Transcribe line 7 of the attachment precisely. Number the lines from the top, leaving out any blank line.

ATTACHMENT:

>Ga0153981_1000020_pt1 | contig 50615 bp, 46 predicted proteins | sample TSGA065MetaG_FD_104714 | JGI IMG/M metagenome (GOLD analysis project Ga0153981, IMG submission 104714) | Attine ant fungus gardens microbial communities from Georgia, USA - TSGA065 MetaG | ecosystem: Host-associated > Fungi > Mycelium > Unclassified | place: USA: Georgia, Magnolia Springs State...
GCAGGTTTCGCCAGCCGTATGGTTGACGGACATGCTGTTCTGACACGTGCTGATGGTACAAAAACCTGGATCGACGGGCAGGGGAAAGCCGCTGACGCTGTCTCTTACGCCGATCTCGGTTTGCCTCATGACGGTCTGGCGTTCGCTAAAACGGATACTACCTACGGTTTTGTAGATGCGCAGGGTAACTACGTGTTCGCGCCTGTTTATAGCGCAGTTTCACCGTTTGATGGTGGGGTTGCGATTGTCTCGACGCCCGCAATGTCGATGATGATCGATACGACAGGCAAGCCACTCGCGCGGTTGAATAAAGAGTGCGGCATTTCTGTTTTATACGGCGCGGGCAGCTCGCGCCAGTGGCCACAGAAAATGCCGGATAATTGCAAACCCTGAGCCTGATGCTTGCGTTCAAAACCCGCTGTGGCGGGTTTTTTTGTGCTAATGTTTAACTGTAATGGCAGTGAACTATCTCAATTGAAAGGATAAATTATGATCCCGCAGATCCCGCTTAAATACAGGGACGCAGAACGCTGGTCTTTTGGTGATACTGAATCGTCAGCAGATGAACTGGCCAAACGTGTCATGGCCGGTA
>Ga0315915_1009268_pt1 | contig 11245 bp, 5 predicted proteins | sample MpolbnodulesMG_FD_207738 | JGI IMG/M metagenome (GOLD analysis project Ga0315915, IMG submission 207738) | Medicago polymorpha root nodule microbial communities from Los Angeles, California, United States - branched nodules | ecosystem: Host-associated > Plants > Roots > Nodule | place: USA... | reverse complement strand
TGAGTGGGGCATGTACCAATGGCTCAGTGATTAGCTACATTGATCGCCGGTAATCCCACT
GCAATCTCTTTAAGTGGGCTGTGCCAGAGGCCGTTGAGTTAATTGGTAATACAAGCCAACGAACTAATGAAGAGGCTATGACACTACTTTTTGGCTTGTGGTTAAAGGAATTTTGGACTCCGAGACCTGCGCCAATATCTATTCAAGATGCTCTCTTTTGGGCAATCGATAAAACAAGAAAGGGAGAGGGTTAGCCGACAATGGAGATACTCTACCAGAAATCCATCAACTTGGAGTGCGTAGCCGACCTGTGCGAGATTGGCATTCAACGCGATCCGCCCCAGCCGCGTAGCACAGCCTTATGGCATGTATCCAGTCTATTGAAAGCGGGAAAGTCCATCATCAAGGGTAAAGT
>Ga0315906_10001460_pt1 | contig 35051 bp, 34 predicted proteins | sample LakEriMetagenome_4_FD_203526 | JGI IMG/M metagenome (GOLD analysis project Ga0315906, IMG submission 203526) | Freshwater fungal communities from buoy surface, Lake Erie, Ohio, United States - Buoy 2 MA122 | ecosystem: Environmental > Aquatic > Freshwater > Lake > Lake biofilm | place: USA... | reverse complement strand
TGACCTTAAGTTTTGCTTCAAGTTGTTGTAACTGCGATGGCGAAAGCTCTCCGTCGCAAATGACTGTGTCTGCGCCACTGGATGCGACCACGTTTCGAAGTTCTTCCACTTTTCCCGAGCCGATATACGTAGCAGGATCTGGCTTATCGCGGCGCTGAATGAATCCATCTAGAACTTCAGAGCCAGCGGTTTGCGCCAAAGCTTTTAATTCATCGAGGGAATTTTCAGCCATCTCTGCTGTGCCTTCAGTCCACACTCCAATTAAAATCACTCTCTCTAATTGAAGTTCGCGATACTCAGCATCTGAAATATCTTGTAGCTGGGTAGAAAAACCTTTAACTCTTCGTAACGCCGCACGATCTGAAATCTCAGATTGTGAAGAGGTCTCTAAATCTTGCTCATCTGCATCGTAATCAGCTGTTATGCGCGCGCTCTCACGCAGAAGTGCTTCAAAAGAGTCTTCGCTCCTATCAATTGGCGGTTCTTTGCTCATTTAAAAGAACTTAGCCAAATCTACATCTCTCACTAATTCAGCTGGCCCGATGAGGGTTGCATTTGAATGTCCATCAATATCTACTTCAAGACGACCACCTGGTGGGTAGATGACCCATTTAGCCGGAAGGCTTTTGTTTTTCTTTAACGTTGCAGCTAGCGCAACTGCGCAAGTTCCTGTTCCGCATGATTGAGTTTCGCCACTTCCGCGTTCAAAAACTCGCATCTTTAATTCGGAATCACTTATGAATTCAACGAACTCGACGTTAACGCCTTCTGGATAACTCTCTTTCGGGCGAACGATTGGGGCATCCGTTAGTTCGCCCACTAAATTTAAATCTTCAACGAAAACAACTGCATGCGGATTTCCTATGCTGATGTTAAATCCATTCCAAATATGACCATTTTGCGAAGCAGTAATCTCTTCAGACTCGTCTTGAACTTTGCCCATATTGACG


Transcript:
TGACCTTAAGTTTTGCTTCAAGTTGTTGTAACTGCGATGGCGAAAGCTCTCCGTCGCAAATGACTGTGTCTGCGCCACTGGATGCGACCACGTTTCGAAGTTCTTCCACTTTTCCCGAGCCGATATACGTAGCAGGATCTGGCTTATCGCGGCGCTGAATGAATCCATCTAGAACTTCAGAGCCAGCGGTTTGCGCCAAAGCTTTTAATTCATCGAGGGAATTTTCAGCCATCTCTGCTGTGCCTTCAGTCCACACTCCAATTAAAATCACTCTCTCTAATTGAAGTTCGCGATACTCAGCATCTGAAATATCTTGTAGCTGGGTAGAAAAACCTTTAACTCTTCGTAACGCCGCACGATCTGAAATCTCAGATTGTGAAGAGGTCTCTAAATCTTGCTCATCTGCATCGTAATCAGCTGTTATGCGCGCGCTCTCACGCAGAAGTGCTTCAAAAGAGTCTTCGCTCCTATCAATTGGCGGTTCTTTGCTCATTTAAAAGAACTTAGCCAAATCTACATCTCTCACTAATTCAGCTGGCCCGATGAGGGTTGCATTTGAATGTCCATCAATATCTACTTCAAGACGACCACCTGGTGGGTAGATGACCCATTTAGCCGGAAGGCTTTTGTTTTTCTTTAACGTTGCAGCTAGCGCAACTGCGCAAGTTCCTGTTCCGCATGATTGAGTTTCGCCACTTCCGCGTTCAAAAACTCGCATCTTTAATTCGGAATCACTTATGAATTCAACGAACTCGACGTTAACGCCTTCTGGATAACTCTCTTTCGGGCGAACGATTGGGGCATCCGTTAGTTCGCCCACTAAATTTAAATCTTCAACGAAAACAACTGCATGCGGATTTCCTATGCTGATGTTAAATCCATTCCAAATATGACCATTTTGCGAAGCAGTAATCTCTTCAGACTCGTCTTGAACTTTGCCCATATTGACG